In vitro, multielectrode array retinal recordings Dissection techniques, as well as visual stimulation and recording protocols, have been previously described (Pinto et al. 2007b). Eyes were enucleated under dim red illumination, placed into a Petri dish containing artificial cerebrospinal fluid (ACSF) of composition (in mm): NaCl, 124; KCl, 2.5; CaCl2, 2; MgCl2, 2; NaH2PO4, 1.25; glucose, 22; NaHCO3, 26; Hepes 20 (pH 7.55). The retina was isolated under infrared illumination using a microscope equipped with infrared converters and placed onto the microelectrode array (MEA) (Multichannel Systems, Reutlingen, Germany), secured with a small manipulator and placed in the preamplifier on an inverted microscope stage. The retina was superfused with oxygenated (95% O2, 5% CO2) ACSF maintained at 34°C with a 2 ml min−1 flow rate. A uniform field, generated using a video card and software interface (VSG, Cambridge Research Systems, England), was projected onto the retina through the objective lens of the microscope and consisted of a 1 s Light-ON period followed by a 1 s Light-OFF period whose luminances on the retina were 3 and 0 cd m−2, respectively. Voltage signals from the MEA electrodes were amplified and recorded using MCRack software (Multi Channel Systems). Noise did not exceed ± 20 μV in the recordings. Signals were high-pass filtered digitally at 25 Hz, and spikes were detected with a −51 μV threshold. Spike sorting was performed in Offline Sorter (Plexon Inc., Dallas, TX, USA) using an automated 2D T-Distribution Expectation Maximization algorithm. Time stamps were exported to MATLAB where custom scripts were used for data analysis. Peristimulus time histograms (PSTHs) and raster plots of individual units were generated. Non-responsive cells and visually responsive cells whose responses were not linked to stimulus presentation (OTHER) were excluded from further analyses. The remaining cells were classified as either ON, OFF, or OFF/ON based on the ratio of mean spike rates during the onset of the bright (RON) and dark (ROFF) phases of the full-field stimulus. ON cells were defined with RON/ROFF ratios > 4, those with ratios < 0.25 were defined as OFF cells, and OFF/ON cells had ratios between 0.25 and 4.0 (Nirenberg & Meister, 1997; Nirenberg et al. 2001).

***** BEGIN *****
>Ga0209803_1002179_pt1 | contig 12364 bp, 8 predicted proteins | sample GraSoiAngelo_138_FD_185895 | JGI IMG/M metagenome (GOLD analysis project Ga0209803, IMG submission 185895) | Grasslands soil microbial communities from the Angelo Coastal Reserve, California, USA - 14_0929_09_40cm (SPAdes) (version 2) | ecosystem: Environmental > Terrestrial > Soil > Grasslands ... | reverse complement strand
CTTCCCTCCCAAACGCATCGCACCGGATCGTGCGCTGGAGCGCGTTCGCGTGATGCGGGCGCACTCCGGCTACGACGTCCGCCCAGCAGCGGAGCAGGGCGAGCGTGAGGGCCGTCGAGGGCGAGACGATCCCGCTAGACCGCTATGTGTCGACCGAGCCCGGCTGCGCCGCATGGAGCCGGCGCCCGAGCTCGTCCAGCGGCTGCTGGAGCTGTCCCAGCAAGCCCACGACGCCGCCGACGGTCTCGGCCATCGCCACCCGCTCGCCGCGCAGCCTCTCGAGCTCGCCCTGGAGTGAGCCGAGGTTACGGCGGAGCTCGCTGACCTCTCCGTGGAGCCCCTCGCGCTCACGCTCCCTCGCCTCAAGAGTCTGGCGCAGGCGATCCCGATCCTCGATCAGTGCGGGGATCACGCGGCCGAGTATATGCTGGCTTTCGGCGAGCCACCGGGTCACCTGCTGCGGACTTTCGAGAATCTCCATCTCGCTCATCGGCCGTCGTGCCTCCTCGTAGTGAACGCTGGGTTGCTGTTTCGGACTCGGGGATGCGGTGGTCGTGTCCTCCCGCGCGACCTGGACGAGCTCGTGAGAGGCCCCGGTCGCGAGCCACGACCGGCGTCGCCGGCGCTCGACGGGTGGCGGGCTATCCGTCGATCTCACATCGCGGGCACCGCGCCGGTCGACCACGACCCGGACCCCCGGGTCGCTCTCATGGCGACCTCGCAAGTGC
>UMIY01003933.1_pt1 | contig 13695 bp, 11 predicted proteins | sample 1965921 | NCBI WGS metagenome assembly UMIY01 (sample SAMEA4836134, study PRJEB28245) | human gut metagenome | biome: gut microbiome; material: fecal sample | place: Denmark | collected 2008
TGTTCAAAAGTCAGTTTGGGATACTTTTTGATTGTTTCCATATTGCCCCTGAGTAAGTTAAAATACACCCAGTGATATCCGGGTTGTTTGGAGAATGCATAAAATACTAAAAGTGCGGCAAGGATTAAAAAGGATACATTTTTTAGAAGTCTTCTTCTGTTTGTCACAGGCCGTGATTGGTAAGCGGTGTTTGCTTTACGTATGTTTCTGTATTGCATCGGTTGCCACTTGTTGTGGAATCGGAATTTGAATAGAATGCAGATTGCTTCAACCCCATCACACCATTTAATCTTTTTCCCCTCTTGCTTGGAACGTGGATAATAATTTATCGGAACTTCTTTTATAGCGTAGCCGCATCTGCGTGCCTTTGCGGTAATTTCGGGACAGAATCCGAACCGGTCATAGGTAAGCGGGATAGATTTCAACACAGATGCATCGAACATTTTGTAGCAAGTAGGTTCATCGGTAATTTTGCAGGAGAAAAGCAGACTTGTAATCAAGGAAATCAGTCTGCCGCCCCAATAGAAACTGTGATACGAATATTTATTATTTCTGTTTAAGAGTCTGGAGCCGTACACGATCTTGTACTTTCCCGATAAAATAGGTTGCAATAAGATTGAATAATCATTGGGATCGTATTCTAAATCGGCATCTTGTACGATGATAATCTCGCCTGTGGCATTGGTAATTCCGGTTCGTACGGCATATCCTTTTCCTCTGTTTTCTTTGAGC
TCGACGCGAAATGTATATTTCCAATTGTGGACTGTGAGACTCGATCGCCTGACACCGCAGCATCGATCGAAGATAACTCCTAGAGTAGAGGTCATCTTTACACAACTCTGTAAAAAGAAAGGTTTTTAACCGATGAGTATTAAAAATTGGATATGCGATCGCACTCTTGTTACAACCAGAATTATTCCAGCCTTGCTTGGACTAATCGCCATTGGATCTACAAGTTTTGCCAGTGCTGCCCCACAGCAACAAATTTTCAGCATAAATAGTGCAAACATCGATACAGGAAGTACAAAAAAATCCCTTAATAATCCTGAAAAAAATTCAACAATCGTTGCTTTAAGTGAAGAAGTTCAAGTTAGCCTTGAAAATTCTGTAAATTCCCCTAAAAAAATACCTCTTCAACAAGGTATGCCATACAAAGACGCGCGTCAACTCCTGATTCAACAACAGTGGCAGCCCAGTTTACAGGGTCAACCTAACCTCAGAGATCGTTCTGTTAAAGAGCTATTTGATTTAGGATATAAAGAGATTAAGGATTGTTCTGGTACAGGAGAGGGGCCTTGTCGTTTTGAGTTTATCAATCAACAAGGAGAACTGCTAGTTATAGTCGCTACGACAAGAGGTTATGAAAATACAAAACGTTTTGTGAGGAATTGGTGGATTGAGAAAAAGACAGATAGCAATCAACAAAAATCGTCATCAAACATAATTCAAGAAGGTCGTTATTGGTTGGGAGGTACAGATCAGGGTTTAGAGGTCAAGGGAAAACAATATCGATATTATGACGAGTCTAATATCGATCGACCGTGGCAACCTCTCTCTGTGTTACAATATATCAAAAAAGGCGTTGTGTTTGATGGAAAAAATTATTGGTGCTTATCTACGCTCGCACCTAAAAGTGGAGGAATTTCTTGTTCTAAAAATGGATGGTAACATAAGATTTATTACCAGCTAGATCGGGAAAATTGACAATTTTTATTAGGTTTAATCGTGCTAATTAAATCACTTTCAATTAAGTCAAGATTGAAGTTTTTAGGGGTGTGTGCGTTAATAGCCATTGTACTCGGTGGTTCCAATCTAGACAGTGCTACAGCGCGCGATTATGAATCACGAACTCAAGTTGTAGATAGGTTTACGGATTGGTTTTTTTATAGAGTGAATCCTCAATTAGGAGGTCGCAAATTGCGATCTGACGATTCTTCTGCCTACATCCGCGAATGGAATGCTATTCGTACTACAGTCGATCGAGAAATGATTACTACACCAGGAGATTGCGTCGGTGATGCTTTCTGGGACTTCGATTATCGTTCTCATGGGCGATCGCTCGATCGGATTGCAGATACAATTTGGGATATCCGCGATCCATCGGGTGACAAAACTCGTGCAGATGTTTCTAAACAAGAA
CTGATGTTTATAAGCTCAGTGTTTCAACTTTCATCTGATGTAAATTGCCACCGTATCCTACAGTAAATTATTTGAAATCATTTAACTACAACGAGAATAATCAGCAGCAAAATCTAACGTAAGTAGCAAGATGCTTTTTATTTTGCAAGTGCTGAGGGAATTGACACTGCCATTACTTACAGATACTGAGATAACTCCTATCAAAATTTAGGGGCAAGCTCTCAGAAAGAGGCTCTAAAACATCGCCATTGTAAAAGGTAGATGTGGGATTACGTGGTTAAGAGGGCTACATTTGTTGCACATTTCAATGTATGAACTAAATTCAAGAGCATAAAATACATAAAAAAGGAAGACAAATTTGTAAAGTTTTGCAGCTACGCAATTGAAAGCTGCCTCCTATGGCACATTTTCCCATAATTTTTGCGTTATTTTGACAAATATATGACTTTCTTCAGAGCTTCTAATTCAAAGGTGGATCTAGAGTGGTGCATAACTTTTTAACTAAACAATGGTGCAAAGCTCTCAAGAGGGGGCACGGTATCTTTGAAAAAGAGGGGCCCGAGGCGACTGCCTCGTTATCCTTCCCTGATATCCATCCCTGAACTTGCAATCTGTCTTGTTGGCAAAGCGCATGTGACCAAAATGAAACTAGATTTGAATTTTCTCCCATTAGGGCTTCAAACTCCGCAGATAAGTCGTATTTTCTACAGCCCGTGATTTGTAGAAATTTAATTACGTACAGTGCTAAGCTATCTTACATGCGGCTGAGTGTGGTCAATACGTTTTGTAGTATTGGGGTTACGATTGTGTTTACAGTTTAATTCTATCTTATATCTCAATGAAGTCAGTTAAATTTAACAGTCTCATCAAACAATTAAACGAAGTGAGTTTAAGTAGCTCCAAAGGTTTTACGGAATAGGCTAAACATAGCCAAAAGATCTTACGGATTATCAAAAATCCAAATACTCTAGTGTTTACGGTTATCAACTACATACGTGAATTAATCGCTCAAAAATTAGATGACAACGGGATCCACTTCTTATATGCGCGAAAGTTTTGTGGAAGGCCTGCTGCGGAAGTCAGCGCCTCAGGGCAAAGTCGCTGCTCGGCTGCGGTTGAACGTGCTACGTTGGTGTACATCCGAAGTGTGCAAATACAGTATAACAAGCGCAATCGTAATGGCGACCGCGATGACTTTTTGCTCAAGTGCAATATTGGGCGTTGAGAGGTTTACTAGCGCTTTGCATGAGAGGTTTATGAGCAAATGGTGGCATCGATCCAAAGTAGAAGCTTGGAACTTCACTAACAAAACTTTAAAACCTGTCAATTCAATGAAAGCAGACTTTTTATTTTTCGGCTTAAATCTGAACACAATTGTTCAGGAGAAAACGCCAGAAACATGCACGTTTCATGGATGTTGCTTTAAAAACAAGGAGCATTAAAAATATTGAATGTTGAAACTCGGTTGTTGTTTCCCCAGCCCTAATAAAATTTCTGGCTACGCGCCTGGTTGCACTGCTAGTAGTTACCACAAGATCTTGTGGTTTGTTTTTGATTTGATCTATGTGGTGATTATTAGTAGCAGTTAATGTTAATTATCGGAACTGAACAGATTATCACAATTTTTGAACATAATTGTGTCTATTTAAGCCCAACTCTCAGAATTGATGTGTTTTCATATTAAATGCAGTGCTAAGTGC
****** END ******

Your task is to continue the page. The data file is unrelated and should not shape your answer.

Assessment of visual behaviour
The visual behaviour of adult mice was measured as previously described (Pinto et al. 2007b), using head movements that tracked rotating and sinusoidally modulated gratings in a virtual optokinetic system (CerebralMechanics, Lethbridge, Alberta, Canada). Spatial frequency and contrast thresholds of tracking were generated using simple staircase protocols that varied the spatial frequency or contrast of gratings rotating at a constant velocity (16 deg s−1; i.e. (McGill et al. 2004). The average spatial frequency cutoff was defined as the highest spatial frequency that elicited a reliable optomotor response to a 100% contrast grating. Mice were tested at two mean luminances (58.5 and 0.032 cd m−2 (photopic and scotopic, respectively). To test at the lower luminance, large neutral density filters covered the surfaces of the liquid crystal displays and a camera sensitive to infrared illumination and two infrared light emitting diodes (940 nm) were used to visualize the mouse (Fire-i board camera; Unibrain, Inc. San Ramon, CA, USA). All measurements were made between 13.00 h and 16.00 h by an observer blind to stimulus condition and mouse genotype.